• ${#Global#PropertyName} – For Global properties, found in File → Preference → Global properties tab. This property can be used across all projects

  • ${#System#PropertyName} – For System Property, found in Help → System properties

  • ${#Env#PropertyName} – For environment variable

The same structure can be placed at Request XML to get the value of specific attribute during run-time.

Same Structure

A property can also be considered as a variable in a computer program. If the user wants to define something which can be used somewhere else too, Properties are very useful. Properties can also define dynamically but it is dependent on Groovy script.

SoapUI - Property Transfer

Sometimes there is a requirement to extract some value from a response message and include it in the subsequent request(s). In such a case, we need to have a mechanism to retrieve a specified value and transfer it to the other elements of the project. SoapUI supports such functionality through the Property Transfer TestStep.

Adding Property Transfer

Step 1 − Select the TestCase or TestStep, right-click → Add Steps → Property Transfer.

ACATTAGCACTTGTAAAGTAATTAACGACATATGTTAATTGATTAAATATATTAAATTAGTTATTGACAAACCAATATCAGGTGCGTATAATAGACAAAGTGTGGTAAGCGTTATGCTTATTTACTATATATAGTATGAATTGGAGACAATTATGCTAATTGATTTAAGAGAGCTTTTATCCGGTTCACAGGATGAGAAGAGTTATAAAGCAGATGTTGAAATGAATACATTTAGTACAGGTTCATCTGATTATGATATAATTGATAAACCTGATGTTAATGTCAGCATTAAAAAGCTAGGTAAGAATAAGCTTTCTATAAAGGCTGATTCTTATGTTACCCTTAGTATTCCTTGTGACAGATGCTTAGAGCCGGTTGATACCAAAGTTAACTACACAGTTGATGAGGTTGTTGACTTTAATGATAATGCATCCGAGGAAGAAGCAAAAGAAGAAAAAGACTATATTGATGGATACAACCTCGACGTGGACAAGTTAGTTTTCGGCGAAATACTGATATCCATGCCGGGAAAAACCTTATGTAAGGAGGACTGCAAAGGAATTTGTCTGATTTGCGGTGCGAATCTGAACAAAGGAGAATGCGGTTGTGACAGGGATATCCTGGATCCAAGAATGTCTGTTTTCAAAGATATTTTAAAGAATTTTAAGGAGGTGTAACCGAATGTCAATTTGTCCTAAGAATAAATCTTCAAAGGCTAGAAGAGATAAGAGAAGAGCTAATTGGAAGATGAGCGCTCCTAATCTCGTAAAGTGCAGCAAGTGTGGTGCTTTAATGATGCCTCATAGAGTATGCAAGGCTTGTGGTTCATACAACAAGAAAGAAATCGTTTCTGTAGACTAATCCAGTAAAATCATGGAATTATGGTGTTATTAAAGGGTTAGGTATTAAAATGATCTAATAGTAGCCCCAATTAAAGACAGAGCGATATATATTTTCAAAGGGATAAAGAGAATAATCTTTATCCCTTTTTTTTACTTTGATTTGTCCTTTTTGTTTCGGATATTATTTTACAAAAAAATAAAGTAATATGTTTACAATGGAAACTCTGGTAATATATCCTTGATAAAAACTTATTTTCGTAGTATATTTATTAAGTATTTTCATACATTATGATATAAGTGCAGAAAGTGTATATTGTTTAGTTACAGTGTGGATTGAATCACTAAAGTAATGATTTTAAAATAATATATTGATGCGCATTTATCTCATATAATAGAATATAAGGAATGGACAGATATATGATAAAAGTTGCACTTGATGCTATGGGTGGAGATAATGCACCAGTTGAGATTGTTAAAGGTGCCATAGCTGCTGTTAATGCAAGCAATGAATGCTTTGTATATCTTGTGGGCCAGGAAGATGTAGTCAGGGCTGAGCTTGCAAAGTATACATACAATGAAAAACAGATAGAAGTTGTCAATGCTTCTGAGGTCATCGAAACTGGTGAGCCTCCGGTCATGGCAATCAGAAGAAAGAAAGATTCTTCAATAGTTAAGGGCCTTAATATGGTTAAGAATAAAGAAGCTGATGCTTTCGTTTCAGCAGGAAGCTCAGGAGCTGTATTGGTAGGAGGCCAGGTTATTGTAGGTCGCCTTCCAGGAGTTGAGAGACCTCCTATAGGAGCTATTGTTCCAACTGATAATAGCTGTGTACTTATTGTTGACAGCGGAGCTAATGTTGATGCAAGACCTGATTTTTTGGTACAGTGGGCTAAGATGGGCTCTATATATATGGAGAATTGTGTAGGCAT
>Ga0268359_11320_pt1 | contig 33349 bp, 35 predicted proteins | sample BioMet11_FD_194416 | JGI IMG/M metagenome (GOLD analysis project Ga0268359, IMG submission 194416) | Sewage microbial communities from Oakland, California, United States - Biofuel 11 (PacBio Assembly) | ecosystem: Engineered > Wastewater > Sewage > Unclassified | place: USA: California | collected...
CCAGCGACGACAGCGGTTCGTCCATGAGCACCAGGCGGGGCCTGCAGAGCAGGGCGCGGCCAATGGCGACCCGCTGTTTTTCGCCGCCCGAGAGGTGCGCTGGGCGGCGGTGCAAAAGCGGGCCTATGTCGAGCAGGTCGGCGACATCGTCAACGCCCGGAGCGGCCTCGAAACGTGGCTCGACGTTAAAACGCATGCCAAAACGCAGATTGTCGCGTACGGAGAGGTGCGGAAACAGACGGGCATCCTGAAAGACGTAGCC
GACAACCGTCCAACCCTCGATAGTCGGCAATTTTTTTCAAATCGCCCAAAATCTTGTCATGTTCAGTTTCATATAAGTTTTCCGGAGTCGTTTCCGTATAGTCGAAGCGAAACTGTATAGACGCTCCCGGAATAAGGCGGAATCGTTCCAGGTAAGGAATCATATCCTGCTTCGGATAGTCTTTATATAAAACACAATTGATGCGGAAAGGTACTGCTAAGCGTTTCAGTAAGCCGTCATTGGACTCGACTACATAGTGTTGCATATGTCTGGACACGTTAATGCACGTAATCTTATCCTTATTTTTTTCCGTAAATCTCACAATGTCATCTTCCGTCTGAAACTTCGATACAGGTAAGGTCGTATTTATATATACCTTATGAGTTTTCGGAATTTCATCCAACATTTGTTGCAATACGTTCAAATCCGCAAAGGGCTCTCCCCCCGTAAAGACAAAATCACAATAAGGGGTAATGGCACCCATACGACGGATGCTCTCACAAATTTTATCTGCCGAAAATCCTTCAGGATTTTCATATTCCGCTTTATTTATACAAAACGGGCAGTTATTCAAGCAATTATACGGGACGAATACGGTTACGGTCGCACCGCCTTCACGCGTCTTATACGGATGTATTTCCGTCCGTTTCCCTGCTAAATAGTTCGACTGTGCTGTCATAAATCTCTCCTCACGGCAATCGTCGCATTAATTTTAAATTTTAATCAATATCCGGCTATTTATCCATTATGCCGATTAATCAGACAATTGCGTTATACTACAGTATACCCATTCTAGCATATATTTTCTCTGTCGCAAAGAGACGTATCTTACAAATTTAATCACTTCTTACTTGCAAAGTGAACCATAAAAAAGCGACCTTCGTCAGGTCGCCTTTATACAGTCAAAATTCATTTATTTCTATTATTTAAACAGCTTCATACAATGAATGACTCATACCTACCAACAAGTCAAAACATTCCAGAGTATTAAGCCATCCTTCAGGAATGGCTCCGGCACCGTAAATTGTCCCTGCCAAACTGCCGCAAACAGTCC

Adding Property

Step 2 − Enter the TestStep name and Click OK.

Rate Transfer

Step 3 − RateTransfer step is added and a new wizard will open.

New Wizard

Step 4 − Click the Adds a new property transfer icon + at the top-left corner in the property transfer window. It will be prompted to enter a name for the transfer. Enter Rate and click OK.


Transferring a Property

Once the transfer is created, Source and Target panes need to specify the relevant XPath expressions to extract and replace the property values. In the drop-down box next to Source, various levels of SoapUI projects are listed that can be used as the source of property transfers. By default, the closest TestStep will be shown.

In this case, it is the Request – INR to USD TestStep. The drop-down list next to Property shows the source property which is used in the transfer, which can either be request, response, or service endpoint.

Transfer Property

Step 1 − Select Response and go to Path language. The user can select XPath, Xquery, or Jason to define the property. In this case, select XPath.